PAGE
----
“Zen in the Art of Writing” by Ray Bradbury was one book that I was waiting to read since a very long time. I wanted to but it ended up being just too expensive to pick up, till I finally did at the Flipkart Big Book Sale – BookMarkit at about eighty-four rupees.

What is this book? Why did I want to read it?

Well, for one this book is about writing by the master himself, Ray Bradbury. It is a collection of eleven essays and all centered on the craft and art of writing. Bradbury is one of my favourite writers. I think I have read almost everything that he has written, so there was no way that I was not going to read this one. Reading this book made me see my writer in a different light. It made me appreciate his craft a lot more than I would have done, had I not read this book.

What does Mr. Bradbury do in this book?

He takes on the process of writing. He urges people to go out there and write. He speaks of his experiences with writing and how that helped him become what he is – a celebrated writer. Ray Bradbury talks of how he listed nouns one after the other and they became ideas for his short stories and the very titles of his stories. The core of the book is also about how he came upon ideas for his stories and books and how to become a writer you cannot let go of your imagination and spirit.

There is a lot to take away from this book on writing than there is perhaps in any other book. Ray analyzes writing not as work but love and how that can enrich the creative process. There are lessons on success and failure and how it will not be easy for a writer all the time (although it does seem quite simple in today’s time and age given every second person is a writer). He takes apart the concept of muse, of how the writer should let ideas be and let ideas chase him, of how important it is to write and not have guidelines such as “I will write thousand words a day” and many more that an emerging writer can contemplate and work on.

All said and done, I highly recommend this book not just to writers but for everyone who might want to know how to live life.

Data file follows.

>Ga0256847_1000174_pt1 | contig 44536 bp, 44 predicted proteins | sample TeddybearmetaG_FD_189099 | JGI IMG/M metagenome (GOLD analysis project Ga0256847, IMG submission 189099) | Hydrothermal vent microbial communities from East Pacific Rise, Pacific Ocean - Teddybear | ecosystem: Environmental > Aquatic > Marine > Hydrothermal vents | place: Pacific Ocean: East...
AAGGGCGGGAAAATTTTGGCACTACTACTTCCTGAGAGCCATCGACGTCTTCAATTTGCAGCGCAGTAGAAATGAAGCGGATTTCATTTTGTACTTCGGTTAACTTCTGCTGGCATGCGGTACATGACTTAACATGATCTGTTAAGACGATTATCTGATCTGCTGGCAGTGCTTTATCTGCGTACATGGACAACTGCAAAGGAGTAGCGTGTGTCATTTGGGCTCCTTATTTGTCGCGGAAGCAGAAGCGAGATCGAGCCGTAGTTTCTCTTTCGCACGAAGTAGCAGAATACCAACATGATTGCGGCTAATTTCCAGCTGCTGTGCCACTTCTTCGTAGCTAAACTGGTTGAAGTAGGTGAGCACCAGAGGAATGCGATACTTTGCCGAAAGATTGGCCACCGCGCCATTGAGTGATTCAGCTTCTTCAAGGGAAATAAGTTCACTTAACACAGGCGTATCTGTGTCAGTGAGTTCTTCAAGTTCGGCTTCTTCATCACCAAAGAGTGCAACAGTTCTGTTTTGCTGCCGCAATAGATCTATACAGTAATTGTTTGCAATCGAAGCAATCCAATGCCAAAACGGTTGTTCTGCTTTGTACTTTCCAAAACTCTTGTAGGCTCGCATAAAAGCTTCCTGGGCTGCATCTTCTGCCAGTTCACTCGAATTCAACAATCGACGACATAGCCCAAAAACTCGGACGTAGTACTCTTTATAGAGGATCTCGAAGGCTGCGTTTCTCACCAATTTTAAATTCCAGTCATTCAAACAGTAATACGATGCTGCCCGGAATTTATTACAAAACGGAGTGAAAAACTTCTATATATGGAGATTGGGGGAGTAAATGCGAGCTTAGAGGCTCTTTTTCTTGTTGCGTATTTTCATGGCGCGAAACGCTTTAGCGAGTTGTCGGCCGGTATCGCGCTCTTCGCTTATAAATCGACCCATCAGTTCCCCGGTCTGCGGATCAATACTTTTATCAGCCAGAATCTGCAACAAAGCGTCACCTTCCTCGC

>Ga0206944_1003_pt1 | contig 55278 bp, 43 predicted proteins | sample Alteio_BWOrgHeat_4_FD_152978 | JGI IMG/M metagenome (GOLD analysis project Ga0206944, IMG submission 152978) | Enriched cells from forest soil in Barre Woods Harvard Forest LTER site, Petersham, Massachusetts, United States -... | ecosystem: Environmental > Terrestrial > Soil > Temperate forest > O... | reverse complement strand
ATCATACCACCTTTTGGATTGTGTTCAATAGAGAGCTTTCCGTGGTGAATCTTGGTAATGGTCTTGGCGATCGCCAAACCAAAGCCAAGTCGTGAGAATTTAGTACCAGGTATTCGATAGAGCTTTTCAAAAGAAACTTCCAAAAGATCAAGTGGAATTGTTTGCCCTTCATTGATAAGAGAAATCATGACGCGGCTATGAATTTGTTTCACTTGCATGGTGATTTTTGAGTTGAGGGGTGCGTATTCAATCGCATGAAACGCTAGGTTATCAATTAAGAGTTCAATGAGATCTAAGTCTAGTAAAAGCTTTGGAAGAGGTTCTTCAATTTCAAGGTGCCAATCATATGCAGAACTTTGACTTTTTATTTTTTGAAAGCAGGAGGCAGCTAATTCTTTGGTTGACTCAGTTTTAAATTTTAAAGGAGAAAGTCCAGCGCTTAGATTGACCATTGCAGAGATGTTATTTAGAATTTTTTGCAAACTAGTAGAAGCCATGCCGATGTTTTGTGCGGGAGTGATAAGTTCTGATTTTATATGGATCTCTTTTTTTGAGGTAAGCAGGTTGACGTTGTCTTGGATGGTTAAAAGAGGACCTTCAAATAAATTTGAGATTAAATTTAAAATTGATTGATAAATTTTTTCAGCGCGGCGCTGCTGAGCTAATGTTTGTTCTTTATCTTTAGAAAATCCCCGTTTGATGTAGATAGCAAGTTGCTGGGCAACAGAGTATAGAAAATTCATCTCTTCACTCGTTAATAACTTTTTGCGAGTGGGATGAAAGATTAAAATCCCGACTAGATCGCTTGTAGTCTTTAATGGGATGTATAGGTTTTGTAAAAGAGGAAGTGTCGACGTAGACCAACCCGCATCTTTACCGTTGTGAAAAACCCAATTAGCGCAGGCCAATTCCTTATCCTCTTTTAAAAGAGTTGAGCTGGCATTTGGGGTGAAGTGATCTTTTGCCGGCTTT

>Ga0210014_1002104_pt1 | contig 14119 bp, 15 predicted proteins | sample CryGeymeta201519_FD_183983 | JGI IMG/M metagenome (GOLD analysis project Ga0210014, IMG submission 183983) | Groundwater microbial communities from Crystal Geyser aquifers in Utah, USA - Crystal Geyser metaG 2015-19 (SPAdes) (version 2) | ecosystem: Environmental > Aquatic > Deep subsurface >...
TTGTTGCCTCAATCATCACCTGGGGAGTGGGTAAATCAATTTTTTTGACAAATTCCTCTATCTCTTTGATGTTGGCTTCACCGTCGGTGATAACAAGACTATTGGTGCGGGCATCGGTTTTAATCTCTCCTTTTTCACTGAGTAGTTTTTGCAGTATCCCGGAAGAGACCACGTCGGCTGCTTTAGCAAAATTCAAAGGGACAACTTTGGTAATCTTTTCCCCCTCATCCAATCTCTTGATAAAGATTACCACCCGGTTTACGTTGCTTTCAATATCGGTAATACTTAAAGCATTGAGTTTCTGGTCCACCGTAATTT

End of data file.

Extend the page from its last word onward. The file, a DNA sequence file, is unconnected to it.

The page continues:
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Zen in the Art of Writing: Essays on Creativity, Expanded

Book Review: The Man Within My Head by Pico Iyer

Title: The Man Within My Head
Author: Pico Iyer
Publisher: Hamish Hamilton, Penguin India
ISBN: 978-0-670-08627-6
Genre: Non-Fiction
Pages: 242
Source: Publisher
Rating: 4/5

We all have our literary heroes. Sometimes in the form of characters, which we have loved reading about and idolizing while reading or sometimes in the form of writers themselves, who bring stories and characters to life. For me, there are so many writers who have changed my life and the way I see things and the world around me and then there are those who stay on irrespective of time.

Pico Iyer’s new book, “The Man within my Head” is homage to Graham Greene, and at the same time, it is a travelogue, a memoir and a literary biography of sorts. It is everything rolled into one, taking pieces from Graham’s books and his life and that is what makes the book an interesting read.

The book opens during a visit to La Paz, Bolivia and the imagery that Iyer leaves you with is fascinating. A lot but of course has to do with the fact that he can describe a regular scene with great intensity, and make it appear magical to the reader. I picture Iyer on his journeys, sinking in what he sees, settling in his hotel room and writing for his readers, writing about Graham Greene – his writing style, his books and his life. He does all of this and at the same time, gives us a sense of his (Iyer’s) life, juxtaposing the two, which makes for great reading.

Graham Greene was always an outsider and that sentiment was forever depicted through his characters – from the whiskey priest in The Power and the Glory to the adulterous wife in The End of the Affair to The Quiet American, Iyer takes the reader through a Greene journey, and pushes readers to visit Graham Greene.

Now to Iyer’s writing style – at times it is broken, fragmented, but then I love that kind of writing. I like writing that makes you think, that has layers and that is not given on a platter to ease the reading. The man inside Iyer’s head is Greene for most of his life, and later does he realize that there is another man who he has never known and lives within him – his father. Through this book, Iyer then learns how fathers and sons function – the relationship they share, what are they made of and what it takes to bind them.

Iyer’s writing is crisp and almost there – it made me stop and wonder about life at various points and if a book manages to do that, then for sure it has done something to you. We all have a man within us – someone different, someone similar, and someone who sometimes we want to be. As Iyer, eloquently puts it, “A man within your head whispers his secrets and fears to you, and it can go right to your core”. A must-read.